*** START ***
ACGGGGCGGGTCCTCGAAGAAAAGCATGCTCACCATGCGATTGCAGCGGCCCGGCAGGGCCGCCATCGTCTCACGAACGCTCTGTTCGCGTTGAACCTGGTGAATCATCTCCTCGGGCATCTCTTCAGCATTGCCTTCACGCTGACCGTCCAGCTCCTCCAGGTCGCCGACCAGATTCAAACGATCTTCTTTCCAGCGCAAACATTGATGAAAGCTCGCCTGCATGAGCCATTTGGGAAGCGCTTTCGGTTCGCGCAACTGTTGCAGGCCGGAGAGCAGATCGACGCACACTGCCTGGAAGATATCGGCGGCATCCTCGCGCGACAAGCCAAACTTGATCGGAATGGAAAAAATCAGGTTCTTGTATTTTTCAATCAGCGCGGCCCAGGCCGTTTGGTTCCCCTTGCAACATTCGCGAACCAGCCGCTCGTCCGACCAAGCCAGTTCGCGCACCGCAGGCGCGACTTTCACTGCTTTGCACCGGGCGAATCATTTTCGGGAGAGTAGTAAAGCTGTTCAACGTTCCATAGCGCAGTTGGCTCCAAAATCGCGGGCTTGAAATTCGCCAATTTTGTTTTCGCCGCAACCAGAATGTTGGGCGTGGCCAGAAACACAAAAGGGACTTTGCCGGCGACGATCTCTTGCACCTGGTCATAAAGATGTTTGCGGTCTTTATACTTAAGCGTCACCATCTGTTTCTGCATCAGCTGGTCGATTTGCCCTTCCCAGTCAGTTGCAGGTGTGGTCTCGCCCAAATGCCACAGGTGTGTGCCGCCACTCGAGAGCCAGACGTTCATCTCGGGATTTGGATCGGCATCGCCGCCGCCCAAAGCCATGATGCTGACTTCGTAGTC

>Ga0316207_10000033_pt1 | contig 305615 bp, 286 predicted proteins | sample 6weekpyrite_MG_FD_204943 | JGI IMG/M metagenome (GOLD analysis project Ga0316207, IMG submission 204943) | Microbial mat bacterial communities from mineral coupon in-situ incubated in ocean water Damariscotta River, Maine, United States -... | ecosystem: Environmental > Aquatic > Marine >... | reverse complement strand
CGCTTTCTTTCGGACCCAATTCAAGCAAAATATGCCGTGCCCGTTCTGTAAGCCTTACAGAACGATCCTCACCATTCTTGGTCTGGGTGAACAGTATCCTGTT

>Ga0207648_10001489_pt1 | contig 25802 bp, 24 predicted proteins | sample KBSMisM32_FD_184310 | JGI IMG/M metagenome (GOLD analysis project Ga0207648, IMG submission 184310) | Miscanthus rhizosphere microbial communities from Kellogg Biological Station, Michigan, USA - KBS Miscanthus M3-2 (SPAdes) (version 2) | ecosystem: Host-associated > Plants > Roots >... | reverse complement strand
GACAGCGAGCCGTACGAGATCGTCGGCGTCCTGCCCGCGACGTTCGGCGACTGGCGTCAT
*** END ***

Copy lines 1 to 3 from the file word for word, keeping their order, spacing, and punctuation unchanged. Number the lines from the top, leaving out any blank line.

ACGGGGCGGGTCCTCGAAGAAAAGCATGCTCACCATGCGATTGCAGCGGCCCGGCAGGGCCGCCATCGTCTCACGAACGCTCTGTTCGCGTTGAACCTGGTGAATCATCTCCTCGGGCATCTCTTCAGCATTGCCTTCACGCTGACCGTCCAGCTCCTCCAGGTCGCCGACCAGATTCAAACGATCTTCTTTCCAGCGCAAACATTGATGAAAGCTCGCCTGCATGAGCCATTTGGGAAGCGCTTTCGGTTCGCGCAACTGTTGCAGGCCGGAGAGCAGATCGACGCACACTGCCTGGAAGATATCGGCGGCATCCTCGCGCGACAAGCCAAACTTGATCGGAATGGAAAAAATCAGGTTCTTGTATTTTTCAATCAGCGCGGCCCAGGCCGTTTGGTTCCCCTTGCAACATTCGCGAACCAGCCGCTCGTCCGACCAAGCCAGTTCGCGCACCGCAGGCGCGACTTTCACTGCTTTGCACCGGGCGAATCATTTTCGGGAGAGTAGTAAAGCTGTTCAACGTTCCATAGCGCAGTTGGCTCCAAAATCGCGGGCTTGAAATTCGCCAATTTTGTTTTCGCCGCAACCAGAATGTTGGGCGTGGCCAGAAACACAAAAGGGACTTTGCCGGCGACGATCTCTTGCACCTGGTCATAAAGATGTTTGCGGTCTTTATACTTAAGCGTCACCATCTGTTTCTGCATCAGCTGGTCGATTTGCCCTTCCCAGTCAGTTGCAGGTGTGGTCTCGCCCAAATGCCACAGGTGTGTGCCGCCACTCGAGAGCCAGACGTTCATCTCGGGATTTGGATCGGCATCGCCGCCGCCCAAAGCCATGATGCTGACTTCGTAGTC

>Ga0316207_10000033_pt1 | contig 305615 bp, 286 predicted proteins | sample 6weekpyrite_MG_FD_204943 | JGI IMG/M metagenome (GOLD analysis project Ga0316207, IMG submission 204943) | Microbial mat bacterial communities from mineral coupon in-situ incubated in ocean water Damariscotta River, Maine, United States -... | ecosystem: Environmental > Aquatic > Marine >... | reverse complement strand
CGCTTTCTTTCGGACCCAATTCAAGCAAAATATGCCGTGCCCGTTCTGTAAGCCTTACAGAACGATCCTCACCATTCTTGGTCTGGGTGAACAGTATCCTGTT